From the early 1950s, some DC-3s were modified to use Rolls-Royce Dart engines, as in the Conroy Turbo Three. Other conversions featured Armstrong Siddeley Pratt & Whitney PT6A turbines; the Greenwich Aircraft Corp DC-3-TP is a conversion with an extended fuselage and with Pratt & Whitney Canada PT6A-65AR or PT6A-67R engines fitted. The Basler BT-67 is a conversion of the DC-3/C-47. Basler refurbishes C-47s and DC-3s at Oshkosh, fitting them with Pratt & Whitney Canada PT6A-67R turboprop engines, lengthening the fuselage by 40 in with a fuselage plug ahead of the wing, strengthening the airframe in selected areas. BSAS International in South Africa is another company able to perform a Pratt & Whitney PT6 turboprop conversion of DC-3s. Over 50 DC-3/C-47s / 65

Alain Bauer

Alain Bauer is a French criminologist. He was elected professor of criminology at the Conservatoire national des arts et métiers and is a senior research fellow at the John Jay College of Criminal Justice and the China University of Political Science and Law. There were many protests in the scientific community in France against the appointment because he had not received a PhD; as an elected student on the "U. N. E. F. I. D." list, a socialist organisation, he was the youngest vice president of the Sorbonne in charge of Finances and Administration, an office he held from 1982 to 1989. Afterwards, he became an advisor on national security to Prime Minister Michel Rocard from 1988 to 1990. Bauer was elected Professor of Criminology at the National Conservatory for Arts and Crafts under CNAM in Paris in 2010, he is a member of the International Association of Chiefs of Police. In 2006 and 2007, he has been appointed at the French Commission on police data control and of the French Working Group on Policing.

He worked as an advisor to the New York City Police Department, the Los Angeles County Sheriff's Department and the Sûreté du Québec. He was appointed in August 2007 by President Nicolas Sarkozy to reorganise the French system on studies and research on security and strategy, focusing on the creation of a National Security Council. Bauer was an advisor for the French industrial company Lafarge between 2007 and 2014. Grand Master of the Grand Orient de France, 2000–2003 Chancellor of the International Masonic Institute since 2003 Knight of the Legion of Honour Captain of the National Order of Merit, of the National Order of Academic Palms, of the National Order of Arts and Letters Grand Cross of the Lafayette Order Violence et Insécurité urbaines l'Amérique, la violence, le crime la Guerre ne fait que commencer les Polices en France le Crime aux Etats-Unis, les Polices aux Etats-Unis Imaginer la sécurité globale Etat d'urgence, Deux siècles de débats républicains et Dico rebelle l'Enigme Al Qaïda Mercenaires et polices privées Géographie de la France criminelle les Polices au Québec Mieux contrôler les fichiers de police World Chaos, Early Detection and Proactive Security Les mystères de Channel Row Radicalization in the West L’année stratégique 2008 Le nouveau chaos mondial L’esprit des lumières est il perdu République, Républiques Pour une stratégie globale de sécurité nationale Vidéosurveillance et vidéoprotection Le 11 Septembre 100 Mots pour comprendre l’actualité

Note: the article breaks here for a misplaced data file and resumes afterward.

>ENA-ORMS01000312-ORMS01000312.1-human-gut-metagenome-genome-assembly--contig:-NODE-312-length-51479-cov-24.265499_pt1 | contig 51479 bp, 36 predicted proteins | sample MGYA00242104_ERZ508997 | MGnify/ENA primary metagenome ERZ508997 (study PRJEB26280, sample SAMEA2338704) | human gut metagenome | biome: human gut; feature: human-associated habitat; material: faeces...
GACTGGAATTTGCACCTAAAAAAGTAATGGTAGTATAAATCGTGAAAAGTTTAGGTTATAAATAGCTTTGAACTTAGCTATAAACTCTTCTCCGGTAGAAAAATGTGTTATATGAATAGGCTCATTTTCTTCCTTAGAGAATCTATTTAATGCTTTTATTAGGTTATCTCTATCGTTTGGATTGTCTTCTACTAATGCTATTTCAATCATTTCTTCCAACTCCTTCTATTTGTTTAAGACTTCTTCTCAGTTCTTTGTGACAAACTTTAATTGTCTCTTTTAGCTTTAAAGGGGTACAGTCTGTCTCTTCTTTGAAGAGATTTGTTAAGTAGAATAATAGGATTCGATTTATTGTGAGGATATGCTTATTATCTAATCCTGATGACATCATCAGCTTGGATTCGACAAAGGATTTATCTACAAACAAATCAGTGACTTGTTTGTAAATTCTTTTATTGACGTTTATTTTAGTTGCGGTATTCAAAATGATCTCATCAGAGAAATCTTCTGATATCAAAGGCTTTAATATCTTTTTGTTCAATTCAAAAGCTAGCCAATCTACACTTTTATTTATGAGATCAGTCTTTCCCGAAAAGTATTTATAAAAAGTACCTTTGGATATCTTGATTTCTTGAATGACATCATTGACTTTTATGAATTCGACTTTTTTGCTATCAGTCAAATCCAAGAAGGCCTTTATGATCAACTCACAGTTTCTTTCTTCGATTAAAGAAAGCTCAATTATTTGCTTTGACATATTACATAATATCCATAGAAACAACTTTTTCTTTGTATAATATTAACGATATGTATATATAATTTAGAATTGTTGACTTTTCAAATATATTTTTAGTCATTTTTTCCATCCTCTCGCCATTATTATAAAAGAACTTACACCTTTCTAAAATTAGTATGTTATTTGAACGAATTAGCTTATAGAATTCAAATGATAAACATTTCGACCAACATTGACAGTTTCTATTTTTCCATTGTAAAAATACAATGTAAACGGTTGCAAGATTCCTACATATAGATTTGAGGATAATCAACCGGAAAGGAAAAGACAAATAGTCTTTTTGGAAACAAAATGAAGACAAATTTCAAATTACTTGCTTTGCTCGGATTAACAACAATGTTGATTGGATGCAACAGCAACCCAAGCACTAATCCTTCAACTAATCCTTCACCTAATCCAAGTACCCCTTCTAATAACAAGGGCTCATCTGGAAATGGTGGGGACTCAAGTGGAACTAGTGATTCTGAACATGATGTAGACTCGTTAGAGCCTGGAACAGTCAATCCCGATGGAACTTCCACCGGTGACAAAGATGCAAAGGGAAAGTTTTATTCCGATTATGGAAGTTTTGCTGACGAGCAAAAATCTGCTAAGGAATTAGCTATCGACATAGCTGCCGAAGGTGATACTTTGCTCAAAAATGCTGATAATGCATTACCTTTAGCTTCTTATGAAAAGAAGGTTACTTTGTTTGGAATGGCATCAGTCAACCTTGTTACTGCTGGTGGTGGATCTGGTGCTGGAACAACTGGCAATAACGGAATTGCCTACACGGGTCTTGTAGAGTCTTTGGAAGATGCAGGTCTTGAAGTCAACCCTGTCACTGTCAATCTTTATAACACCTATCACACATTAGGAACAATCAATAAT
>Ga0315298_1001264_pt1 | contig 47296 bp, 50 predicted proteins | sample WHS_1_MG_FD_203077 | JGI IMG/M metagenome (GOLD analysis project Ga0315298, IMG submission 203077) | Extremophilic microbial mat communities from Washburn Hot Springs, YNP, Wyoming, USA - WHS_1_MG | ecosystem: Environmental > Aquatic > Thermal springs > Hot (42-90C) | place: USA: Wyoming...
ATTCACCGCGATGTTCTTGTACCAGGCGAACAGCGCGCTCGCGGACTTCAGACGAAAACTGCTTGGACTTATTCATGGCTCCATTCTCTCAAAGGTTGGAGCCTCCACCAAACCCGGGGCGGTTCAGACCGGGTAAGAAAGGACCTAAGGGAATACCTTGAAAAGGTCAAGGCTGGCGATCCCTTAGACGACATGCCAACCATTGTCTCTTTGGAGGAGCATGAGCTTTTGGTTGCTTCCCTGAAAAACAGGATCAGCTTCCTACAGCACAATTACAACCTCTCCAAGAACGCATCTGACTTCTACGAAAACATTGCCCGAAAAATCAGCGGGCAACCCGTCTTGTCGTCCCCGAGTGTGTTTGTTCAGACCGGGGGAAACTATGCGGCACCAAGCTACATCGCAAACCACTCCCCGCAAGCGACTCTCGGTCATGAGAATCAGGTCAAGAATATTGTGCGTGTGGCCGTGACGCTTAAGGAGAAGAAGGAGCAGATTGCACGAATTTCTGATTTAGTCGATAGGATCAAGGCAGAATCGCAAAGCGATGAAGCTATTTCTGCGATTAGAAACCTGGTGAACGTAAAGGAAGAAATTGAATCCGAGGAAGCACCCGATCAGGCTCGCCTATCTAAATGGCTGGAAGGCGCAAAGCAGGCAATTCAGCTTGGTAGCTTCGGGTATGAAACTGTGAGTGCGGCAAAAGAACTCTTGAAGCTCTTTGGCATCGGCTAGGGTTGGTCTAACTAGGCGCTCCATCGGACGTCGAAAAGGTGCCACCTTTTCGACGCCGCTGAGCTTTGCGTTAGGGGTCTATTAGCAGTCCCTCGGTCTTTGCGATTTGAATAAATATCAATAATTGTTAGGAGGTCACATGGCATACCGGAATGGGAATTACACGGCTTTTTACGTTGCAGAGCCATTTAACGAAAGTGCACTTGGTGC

Iowa Senate, District 47

The 47th District of the Iowa Senate is located in eastern Iowa, is composed of Scott County. Roby Smith is the senator representing the 47th District; the area of the 47th District contains two Iowa House of Representatives districts: The 93rd District The 94th District The district is located in Iowa's 2nd congressional district, represented by David Loebsack. The district has been represented by: John Buren, 1965–1966 J. Henry Lucken, 1967–1970 Charles Laverty, 1971–1972 Richard Ramsey, 1973–1982 Calvin Hultman, 1983–1990 Derryl McLaren, 1991–1992 Donald Gettings, 1993–1998 David Miller, 1999–2002 Keith Kreiman, 2003–2010 Mark Chelgren, 2011–2012 Roby Smith, 2013–present